On Sept. 13, approximately 1000 members of the Islamic group Khelafat Andolon demonstrated in the capital of Dhaka but were blocked from approaching the US embassy by security forces. The protesters chanted anti-US slogans, burned a US flag, and demanded an immediate apology from the United States. The group threatened larger protests. “We will stage bigger protests over the issue and may also besiege the US embassy,” said Moulana Hemayetuddin, a senior leader of the group.

Gaza Strip

On Sept. 12, Palestinians protested in front of the United Nations headquarters. About 100 members of the militant group Popular Resistance Committees chanted anti-American slogans, burned the US flag, and called for the death of the filmmaker behind the movie. “We call upon Arab and Islamic countries to expel American ambassadors until Obama administration apologizes to Muslims around the world,” said one protester. The leaders of Hamas called for more protests on Friday.


On Sept. 12 in the capital of Tunis, 200 protesters threw rocks at the police, burned the US flag, and chanted slogans such as “Obama, Obama, we are here for the triumph of Islam,” and “Mohammad is the master of creation.” Police fired teargas and rubber bullets into the air to disperse the crowd.

On Sept. 14, protesters entered the US Embassy compound and started fires, and reportedly set an American school on fire.


On Sept. 14, hundreds of protesters set fire to a Kentucky Fried Chicken restaurant in the city of Tripoli, chanted against the Pope’s visit to the country, shouted anti-American slogans, and wounded 12 members of security forces by throwing stones. Security forces shot and killed one man and wounded two others in a group of protesters who were trying to break into a government building.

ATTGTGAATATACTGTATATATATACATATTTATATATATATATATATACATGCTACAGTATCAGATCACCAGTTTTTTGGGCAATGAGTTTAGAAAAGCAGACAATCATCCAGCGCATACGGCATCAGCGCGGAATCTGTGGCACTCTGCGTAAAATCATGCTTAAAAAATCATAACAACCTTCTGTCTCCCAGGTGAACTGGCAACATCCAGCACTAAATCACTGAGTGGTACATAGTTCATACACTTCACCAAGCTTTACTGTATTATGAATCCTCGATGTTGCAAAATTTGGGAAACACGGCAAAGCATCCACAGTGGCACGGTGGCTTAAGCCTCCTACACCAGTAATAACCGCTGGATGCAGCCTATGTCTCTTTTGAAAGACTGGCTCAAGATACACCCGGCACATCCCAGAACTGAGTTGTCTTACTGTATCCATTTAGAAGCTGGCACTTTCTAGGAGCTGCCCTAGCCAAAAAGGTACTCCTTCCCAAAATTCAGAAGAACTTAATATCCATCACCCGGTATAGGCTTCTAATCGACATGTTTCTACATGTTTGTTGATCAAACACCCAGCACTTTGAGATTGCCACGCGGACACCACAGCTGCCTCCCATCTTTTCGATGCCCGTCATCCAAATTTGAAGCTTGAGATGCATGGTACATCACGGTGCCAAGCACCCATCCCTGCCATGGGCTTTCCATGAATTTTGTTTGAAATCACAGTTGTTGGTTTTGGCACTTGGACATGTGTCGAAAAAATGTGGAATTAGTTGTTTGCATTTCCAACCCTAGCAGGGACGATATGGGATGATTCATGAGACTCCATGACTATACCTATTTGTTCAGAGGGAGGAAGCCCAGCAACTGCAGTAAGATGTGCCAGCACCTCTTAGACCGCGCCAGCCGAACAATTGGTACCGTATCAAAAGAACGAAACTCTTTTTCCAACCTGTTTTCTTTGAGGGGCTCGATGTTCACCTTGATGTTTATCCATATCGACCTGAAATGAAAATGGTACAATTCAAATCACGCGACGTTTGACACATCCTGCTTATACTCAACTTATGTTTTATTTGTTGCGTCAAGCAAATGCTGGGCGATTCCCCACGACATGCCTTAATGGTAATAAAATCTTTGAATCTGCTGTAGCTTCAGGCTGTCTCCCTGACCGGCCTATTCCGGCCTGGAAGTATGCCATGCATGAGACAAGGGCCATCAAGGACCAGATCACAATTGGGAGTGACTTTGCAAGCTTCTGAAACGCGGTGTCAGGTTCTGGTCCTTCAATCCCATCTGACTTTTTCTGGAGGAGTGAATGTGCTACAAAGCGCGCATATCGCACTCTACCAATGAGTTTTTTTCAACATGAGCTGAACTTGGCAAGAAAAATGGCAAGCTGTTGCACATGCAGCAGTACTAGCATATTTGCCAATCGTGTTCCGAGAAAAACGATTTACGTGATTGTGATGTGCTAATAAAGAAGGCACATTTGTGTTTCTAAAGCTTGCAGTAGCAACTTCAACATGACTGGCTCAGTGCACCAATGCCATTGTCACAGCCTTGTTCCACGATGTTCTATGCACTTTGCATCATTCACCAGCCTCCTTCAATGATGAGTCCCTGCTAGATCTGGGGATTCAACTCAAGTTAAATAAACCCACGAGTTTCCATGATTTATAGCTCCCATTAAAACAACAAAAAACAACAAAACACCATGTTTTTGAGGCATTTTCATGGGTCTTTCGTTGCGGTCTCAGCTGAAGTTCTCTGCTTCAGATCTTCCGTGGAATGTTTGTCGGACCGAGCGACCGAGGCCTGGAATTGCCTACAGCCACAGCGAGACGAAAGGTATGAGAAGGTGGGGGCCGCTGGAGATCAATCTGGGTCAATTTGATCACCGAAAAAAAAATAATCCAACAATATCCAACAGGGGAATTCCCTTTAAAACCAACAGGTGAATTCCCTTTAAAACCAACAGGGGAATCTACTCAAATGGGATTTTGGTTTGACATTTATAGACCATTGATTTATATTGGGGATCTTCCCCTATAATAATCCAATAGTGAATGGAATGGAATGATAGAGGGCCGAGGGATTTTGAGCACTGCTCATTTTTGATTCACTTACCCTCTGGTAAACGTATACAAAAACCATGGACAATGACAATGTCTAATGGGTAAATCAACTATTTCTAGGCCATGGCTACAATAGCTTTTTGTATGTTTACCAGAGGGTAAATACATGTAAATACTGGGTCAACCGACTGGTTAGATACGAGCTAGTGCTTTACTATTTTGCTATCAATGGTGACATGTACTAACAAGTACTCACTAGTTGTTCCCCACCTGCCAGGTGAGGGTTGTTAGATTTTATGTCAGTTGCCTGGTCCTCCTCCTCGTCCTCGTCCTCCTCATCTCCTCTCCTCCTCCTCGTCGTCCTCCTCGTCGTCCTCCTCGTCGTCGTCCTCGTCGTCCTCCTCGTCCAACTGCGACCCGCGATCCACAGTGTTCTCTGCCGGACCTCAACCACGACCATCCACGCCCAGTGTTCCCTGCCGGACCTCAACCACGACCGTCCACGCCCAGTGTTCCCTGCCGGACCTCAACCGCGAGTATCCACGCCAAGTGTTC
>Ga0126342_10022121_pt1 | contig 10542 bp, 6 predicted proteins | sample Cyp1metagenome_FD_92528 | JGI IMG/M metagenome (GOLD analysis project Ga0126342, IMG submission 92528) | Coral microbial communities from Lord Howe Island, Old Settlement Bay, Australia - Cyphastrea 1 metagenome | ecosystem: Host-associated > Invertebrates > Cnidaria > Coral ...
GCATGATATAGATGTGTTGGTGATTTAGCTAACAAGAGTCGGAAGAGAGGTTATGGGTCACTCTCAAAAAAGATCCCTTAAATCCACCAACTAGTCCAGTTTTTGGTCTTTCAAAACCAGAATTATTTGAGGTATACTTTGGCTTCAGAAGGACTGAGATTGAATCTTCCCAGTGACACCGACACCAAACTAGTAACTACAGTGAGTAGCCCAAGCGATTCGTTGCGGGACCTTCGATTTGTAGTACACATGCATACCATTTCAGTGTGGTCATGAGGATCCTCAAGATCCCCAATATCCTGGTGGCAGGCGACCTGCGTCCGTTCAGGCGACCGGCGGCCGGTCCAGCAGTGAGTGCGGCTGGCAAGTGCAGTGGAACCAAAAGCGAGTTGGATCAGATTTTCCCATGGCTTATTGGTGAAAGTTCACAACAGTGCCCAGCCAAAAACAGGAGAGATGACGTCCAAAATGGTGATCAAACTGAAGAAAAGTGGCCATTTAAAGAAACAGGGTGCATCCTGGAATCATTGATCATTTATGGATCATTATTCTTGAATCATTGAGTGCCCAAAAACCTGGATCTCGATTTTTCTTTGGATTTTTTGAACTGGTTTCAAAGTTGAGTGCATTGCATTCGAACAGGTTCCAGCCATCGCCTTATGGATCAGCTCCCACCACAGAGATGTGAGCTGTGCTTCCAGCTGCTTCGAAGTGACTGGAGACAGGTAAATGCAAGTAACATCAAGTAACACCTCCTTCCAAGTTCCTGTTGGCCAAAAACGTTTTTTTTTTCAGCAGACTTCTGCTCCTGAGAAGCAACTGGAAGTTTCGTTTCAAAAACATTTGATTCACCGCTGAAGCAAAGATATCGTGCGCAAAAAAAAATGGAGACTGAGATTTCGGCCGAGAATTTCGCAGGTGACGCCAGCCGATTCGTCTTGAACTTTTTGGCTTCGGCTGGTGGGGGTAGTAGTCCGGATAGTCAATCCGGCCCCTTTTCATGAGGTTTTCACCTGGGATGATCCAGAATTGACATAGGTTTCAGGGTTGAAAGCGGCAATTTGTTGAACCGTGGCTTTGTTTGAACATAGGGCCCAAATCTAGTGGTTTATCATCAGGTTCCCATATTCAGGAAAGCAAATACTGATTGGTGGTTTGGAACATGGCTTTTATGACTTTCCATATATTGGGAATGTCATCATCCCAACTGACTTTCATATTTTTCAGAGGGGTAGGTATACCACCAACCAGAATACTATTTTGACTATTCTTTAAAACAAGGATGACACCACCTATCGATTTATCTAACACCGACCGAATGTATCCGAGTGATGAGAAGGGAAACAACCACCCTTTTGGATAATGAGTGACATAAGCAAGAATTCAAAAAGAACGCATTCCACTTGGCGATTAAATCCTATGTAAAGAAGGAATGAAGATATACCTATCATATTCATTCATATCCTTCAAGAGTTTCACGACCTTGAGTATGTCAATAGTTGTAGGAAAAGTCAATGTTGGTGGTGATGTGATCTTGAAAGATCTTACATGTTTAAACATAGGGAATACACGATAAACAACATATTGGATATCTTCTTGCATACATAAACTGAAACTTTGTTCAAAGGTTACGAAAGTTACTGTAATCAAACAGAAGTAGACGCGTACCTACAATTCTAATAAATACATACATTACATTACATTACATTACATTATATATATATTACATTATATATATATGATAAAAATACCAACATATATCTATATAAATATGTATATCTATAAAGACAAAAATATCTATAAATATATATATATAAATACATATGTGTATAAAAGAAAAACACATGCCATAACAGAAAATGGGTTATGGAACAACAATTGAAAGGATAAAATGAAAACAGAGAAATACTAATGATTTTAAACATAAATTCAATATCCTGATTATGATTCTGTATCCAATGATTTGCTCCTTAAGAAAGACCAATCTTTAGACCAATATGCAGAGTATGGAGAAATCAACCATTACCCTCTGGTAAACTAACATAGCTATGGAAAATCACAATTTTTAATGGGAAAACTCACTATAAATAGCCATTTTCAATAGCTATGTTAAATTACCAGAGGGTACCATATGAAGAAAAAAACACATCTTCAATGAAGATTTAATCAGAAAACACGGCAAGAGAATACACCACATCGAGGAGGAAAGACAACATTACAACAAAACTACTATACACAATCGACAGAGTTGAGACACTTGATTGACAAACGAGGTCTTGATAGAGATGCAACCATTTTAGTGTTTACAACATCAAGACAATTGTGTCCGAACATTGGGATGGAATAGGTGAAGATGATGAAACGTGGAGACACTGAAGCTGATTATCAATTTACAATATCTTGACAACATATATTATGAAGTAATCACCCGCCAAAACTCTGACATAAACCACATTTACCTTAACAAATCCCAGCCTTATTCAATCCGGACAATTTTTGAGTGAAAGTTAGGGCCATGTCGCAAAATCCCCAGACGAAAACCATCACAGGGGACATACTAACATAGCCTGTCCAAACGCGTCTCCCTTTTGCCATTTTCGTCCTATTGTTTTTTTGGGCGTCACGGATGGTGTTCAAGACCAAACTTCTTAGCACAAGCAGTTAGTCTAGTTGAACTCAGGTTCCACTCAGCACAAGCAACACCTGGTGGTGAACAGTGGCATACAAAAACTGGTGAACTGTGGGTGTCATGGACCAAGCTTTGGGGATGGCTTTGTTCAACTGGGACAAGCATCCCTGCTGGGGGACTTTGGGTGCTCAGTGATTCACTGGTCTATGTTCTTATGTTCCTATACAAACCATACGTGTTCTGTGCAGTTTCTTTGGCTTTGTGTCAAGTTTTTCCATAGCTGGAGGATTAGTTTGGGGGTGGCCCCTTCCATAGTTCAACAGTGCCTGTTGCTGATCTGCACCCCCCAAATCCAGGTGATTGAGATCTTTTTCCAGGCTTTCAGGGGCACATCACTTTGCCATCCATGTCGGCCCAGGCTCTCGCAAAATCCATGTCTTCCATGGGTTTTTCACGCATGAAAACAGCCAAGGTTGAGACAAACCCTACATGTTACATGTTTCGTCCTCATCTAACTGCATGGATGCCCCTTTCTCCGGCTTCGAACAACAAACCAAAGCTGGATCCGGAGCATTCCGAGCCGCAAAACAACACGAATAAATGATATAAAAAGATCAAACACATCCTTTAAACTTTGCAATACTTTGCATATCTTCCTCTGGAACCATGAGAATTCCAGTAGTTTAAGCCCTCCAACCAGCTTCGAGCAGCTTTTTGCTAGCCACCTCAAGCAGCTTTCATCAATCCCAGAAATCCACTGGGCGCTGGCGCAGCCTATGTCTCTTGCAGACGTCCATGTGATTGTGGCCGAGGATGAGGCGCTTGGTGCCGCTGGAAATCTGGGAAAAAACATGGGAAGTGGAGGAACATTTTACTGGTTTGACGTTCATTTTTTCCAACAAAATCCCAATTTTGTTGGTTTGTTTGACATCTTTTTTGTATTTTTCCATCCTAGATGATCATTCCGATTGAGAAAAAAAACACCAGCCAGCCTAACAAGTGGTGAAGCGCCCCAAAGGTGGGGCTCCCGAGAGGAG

On Sept. 14, police in the capital of Khartoum fired tear gas to disperse 5,000 protesters who had surrounded the German and British embassies. Police stood by as a crowd forced its way into Germany’s mission. Demonstrators hoisted a black Islamic flag bearing the inscription in white letters: “There is no God but God and Mohammed is his prophet.” They smashed windows and furniture in the building and then started it on fire.


The US Embassy cautioned Americans to avoid its building and other official government buildings after calls for protests went out on social media.


Demonstrations were reported outside US diplomatic facilities in Morocco
on Sept. 12.

Update Friday, Sept. 14, 6 p.m. EST:


On Sept. 14, Nigerian troops fired into the air to disperse Muslims protesting in the city of Jos. Scores of Muslim demonstrators distributed photographs printed out from the trailer of the film, after Friday prayers. They then marched down the main Bauchi Road shouting “God is Greatest!” a Reuters witness said. The military deployed to block them, firing live rounds into the air and ordering them to disperse.

In the northern city of Sokoto, thousands of people marched peacefully, carrying placards reading “Down with America” and “We love our Prophet,” under a light security presence.